Saturday, February 4, 2017

Checks and Balances

Given the current political goings-on, I decided to refresh my memory concerning what the branches of our federal government are actually supposed to be doing. Here’s a quick overview of what I learned/relearned, without (much) commentary. I hope you find this as refreshing and enlightening as I did!

Our federal government’s powers are separated into three branches: the legislative, the executive, and judiciary. They are listed in this order in the Constitution because the framers considered them to be in this order of importance.

The legislative branch is described in Article 1 of the Constitution. It is embodied by Congress, which itself is made up of the House of Representatives and the Senate. Its main job is to make laws.

The executive branch, described in Article 2 of the Constitution, is supposed to execute the laws created by the legislature. It is embodied principally by the President of the United States.

The judiciary is described in Article 3 of the Constitution. It is made up of the Supreme Court as well as the federal courts. Its job is to interpret the laws created by the Congress and executed by the President.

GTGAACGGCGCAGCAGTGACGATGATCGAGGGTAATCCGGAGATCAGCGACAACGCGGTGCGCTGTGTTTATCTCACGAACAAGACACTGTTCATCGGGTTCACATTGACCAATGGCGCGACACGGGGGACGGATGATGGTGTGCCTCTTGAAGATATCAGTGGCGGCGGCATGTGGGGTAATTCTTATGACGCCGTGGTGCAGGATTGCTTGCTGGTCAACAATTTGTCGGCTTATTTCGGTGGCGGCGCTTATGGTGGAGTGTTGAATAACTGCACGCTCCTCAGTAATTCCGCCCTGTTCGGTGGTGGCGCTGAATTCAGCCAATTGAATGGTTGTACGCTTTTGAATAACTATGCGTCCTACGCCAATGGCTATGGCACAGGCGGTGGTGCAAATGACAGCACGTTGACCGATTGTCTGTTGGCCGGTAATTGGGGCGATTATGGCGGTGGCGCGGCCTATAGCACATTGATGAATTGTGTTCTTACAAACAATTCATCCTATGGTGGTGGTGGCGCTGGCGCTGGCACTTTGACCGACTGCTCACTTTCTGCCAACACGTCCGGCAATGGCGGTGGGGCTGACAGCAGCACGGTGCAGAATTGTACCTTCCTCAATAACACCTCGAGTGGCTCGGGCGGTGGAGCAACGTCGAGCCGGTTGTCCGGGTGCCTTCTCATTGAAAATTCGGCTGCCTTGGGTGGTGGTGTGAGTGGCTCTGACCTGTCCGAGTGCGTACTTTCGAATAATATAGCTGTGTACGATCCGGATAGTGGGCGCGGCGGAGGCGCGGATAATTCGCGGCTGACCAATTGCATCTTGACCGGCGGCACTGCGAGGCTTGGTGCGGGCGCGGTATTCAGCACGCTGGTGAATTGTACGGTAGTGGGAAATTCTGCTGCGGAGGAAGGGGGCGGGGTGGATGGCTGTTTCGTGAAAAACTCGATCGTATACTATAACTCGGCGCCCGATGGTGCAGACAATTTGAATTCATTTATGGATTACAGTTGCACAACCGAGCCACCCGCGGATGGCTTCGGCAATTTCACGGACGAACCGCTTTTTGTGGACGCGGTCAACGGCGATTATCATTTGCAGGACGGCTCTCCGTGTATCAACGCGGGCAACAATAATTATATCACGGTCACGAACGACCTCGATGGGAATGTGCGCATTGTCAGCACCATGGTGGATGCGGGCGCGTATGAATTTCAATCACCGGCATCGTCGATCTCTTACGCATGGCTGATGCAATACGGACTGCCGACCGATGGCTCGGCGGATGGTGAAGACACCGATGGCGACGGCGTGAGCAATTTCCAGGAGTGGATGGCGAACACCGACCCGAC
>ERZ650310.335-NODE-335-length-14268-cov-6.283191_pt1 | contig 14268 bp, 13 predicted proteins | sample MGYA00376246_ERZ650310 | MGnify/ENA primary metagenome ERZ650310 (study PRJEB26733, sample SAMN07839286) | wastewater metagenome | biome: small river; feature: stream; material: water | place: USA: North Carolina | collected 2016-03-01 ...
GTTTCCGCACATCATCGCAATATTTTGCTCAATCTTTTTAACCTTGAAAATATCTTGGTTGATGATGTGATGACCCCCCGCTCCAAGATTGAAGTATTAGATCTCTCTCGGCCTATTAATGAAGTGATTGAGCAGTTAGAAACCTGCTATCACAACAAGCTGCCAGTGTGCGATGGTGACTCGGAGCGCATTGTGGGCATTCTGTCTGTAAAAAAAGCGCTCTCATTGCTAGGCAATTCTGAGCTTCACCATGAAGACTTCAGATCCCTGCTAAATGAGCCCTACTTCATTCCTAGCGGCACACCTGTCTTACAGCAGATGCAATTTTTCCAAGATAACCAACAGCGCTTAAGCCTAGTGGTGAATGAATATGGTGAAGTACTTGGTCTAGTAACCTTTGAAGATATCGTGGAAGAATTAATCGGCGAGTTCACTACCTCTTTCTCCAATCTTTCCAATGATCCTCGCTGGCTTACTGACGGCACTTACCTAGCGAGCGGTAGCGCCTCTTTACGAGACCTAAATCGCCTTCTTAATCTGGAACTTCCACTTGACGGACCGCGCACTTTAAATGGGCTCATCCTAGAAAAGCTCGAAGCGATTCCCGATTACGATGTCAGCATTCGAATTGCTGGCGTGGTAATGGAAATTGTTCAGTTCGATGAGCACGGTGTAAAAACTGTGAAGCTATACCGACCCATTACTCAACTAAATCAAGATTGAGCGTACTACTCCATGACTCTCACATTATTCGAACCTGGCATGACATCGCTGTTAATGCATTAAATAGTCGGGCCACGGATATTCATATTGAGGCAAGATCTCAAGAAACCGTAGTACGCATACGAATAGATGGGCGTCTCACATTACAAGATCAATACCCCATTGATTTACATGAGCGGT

Given that the powers are separated into these three branches, each branch also has the ability to limit (or check) the other two branches to some degree. This ability is what helps create and maintain the balance of power between the branches.

The legislature has the greatest number of checks against the other two branches. The framers of the Constitution were concerned with the possibility of the President becoming a dictator in the manner of King George III (their former sovereign).

To check the executive branch, the legislature can:

  • Impeach the President (House of Representatives)
  • Remove the President (Senate: if 2/3 vote for impeachment)
  • Reject appointment of officials
  • Override vetoes (2/3 vote in both houses required)
  • Refuse to pass laws the President wants
  • Refuse to appropriate funds for Presidential programs

To check the judiciary, the legislature can:

  • Impeach and remove judges
  • Reject judicial nominees
  • Change the court system by adding or removing federal courts
  • Change the jurisdiction of federal courts
  • Pass new laws that override Supreme Court decisions (as long as the decisions weren’t based on the Constitution)
  • Propose amendments to the Constitution

The executive branch has the next highest sets of checks. To check the legislative branch, the executive can: